There are other, perhaps more intriguing, reasons, however, for the synergy between animation and explorations of reality. As I have argued elsewhere, animation is a medium in itself, not simply a genre of live-action cinema.3 As such, it develops and plays by its own generic restrictions and capabilities, the latter of which are uniquely suited for dealing with issues of the real and the simulated. Animation critic Paul Wells calls these the “deep structures” of animation that “integrate and counterpoint form and meaning, and, further, reconcile approach and application as the essence of the art. The generic outcomes of the animated film are imbued in its technical execution” (66). By this I take Wells to mean that the act of animation—a medium that he compares to the fine arts rather than the cinema—foregrounds and affects the characteristics of the text being animated in ways that are conducive to a form of art that is both peculiarly self-reflexive and particularly creative. The “deep structures” which inspire animated visions link with the uncanny and the fantastic to create a unique aesthetic world.

It is for this reason that I would suggest that Japanese animation tends to show particular strength in the genres of fantasy and science fiction. Unlike manga, which cover an enormously wide terrain, from action fare to self-help books and even economic treatises, the fluid instrumentalities of animation delight in highlighting the unreal or the unlikely. The free space of the animated medium—a medium that is never bound by a perceived obligation to represent the real—is ideal for depicting the free spaces of sf and fantasy, genres which have traditionally existed parallel to representations of the real. The overt technology of the animation medium itself highlights in a self-reflexive way the technological basis of the sf genre and the artificiality of fantasy.

I might also suggest that elements of twentieth-century Japanese culture have made its citizens particularly receptive to the idea of problematizing the real. In Topographies of Japanese Modernity, Seiji M. Lippit analyzes the twentieth-century Japanese critic Kobayashi Hideo’s argument that a fundamental feature of Japanese prewar culture was a “pervasive spirit of homelessness and loss” (4). This sense of loss is especially embodied in Kobayashi’s vision of the city of Tokyo, which serves “not as a repository for memories … but only as an ever shifting marker of disassociation from the past.” It makes modern Japan into a society in which both urban and natural landscapes are considered “different versions of phantasmagoria, as spectral images without substances” (4). The notion of “phantasmagoria” is one that functions particularly well in relation to the non-representational world of anime, whose fast pace and constantly transforming imagery continually construct a world that is inherently “without substances.” It should also not be surprising that Tokyo is the favored location for most apocalyptic anime. As the center of contemporary Japan’s trends and currents, it remains in many anime, such as Akira, Lain, and Evangelion, the “unreal city” both of T.S. Eliot’s anomic vision in The Waste Land (1922) and of the virtual-reality visions of postmodernism.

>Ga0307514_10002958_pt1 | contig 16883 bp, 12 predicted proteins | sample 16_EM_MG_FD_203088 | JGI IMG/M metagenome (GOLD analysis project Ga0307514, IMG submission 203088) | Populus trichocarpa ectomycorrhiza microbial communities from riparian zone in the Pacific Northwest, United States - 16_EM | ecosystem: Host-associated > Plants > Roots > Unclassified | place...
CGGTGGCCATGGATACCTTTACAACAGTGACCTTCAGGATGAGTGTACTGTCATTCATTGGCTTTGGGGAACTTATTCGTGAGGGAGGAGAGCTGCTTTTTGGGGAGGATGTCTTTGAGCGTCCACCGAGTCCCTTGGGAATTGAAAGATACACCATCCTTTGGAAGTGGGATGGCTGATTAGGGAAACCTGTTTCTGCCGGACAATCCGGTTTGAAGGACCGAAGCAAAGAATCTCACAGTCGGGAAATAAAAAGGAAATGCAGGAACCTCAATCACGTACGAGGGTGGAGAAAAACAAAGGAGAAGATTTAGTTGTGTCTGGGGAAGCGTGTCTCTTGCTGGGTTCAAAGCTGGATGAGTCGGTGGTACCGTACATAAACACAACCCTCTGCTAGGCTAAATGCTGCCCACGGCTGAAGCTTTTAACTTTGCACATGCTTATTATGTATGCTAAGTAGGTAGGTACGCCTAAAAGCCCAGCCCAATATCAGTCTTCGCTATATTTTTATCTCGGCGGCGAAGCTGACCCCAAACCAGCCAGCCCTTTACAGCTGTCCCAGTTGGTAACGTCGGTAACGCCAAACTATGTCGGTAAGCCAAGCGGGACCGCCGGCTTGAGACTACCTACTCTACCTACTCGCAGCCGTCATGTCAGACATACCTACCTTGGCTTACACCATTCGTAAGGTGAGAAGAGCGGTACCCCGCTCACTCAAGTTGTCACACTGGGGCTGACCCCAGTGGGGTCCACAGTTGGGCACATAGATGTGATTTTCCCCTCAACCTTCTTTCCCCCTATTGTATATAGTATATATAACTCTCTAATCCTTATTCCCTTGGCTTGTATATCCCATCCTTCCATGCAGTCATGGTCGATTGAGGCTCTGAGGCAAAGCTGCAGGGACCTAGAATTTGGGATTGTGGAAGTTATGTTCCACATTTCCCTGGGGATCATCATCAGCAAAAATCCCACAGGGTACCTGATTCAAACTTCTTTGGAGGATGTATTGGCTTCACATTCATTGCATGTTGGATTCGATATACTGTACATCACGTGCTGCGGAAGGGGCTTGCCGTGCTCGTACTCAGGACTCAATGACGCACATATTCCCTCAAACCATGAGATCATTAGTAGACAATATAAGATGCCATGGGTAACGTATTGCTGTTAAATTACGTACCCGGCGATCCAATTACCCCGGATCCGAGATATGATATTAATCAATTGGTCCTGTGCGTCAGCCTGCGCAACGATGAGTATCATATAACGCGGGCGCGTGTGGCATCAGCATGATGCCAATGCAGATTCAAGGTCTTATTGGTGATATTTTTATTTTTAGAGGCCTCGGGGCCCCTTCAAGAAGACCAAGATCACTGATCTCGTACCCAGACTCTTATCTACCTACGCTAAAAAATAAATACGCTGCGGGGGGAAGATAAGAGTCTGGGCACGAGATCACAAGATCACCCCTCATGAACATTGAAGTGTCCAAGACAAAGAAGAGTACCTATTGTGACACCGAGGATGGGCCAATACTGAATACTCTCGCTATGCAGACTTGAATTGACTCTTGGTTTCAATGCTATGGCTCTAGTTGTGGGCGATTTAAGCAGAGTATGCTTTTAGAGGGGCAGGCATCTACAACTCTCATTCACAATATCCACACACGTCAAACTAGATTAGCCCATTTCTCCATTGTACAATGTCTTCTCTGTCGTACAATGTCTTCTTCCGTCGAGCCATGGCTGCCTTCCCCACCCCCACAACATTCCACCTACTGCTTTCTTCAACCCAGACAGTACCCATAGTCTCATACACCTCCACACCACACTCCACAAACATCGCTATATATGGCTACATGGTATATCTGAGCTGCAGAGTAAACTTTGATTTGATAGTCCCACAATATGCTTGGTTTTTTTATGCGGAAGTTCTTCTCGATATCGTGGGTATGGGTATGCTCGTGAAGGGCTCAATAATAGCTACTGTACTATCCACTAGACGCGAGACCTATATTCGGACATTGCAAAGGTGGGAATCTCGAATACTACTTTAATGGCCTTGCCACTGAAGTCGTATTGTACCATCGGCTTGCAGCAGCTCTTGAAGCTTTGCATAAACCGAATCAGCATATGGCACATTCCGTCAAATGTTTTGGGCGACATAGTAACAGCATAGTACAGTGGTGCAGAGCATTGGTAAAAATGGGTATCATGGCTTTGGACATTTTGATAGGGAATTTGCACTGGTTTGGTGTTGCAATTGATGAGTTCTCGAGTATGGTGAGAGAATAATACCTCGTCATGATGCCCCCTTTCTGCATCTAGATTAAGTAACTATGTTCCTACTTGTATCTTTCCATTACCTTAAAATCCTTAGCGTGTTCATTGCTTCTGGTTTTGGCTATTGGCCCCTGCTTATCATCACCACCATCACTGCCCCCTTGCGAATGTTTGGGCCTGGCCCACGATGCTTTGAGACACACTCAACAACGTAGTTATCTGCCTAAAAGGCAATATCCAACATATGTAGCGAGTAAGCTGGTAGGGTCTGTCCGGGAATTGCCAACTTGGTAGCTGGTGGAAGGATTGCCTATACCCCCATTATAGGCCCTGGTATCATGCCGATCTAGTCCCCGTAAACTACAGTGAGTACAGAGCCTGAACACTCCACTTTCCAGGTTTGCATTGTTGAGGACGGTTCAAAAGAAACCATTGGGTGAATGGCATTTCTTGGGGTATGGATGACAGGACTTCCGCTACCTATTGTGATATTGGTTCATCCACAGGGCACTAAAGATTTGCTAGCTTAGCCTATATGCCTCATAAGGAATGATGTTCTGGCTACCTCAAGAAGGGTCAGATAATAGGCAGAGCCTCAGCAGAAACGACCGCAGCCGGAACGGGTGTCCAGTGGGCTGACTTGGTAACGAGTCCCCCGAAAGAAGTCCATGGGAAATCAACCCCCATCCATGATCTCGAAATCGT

As the uncanny relevance of Eliot’s work suggests, Kobayashi and Lippit’s argument, while apparently concerning early twentieth-century modernity and its links to the modernist movement, is still strikingly appropriate to our contemporary, supposedly “postmodern,” world. Japan is still a society in which what Marilyn Ivy terms “discourses of the vanishing,” echoes of the past, are remarkably prominent. Even though the anime we are examining are set in a future that seems to have lost all traces of Japanese tradition, they are both works which privilege memory—both its loss and its stubborn ability to remain important in a fluctuating world. But in both Lain and Evangelion memory itself ultimately becomes uncertain, a force to be manipulated and even, perhaps, abused.

Lippit goes on to argue that, in many prewar Japanese texts, “modernity is marked by fragmentation and dissolution” (7), elements that commentators find in abundance in our own period. In fact, the speed of fragmentation and loss may be the most unique aspect of the postmodern situation precipitating a pervasive sense of helplessness and fear. For example, in Terminal Identity, Scott Bukatman traces the increasing disembodiment of the subject in the electronic era and analyzes it in terms of social and psychological trauma. As he says, “in both spatial and temporal terms, then, the bodily experience of the human is absented from the new reality, precipitating a legitimate cultural crisis” (106).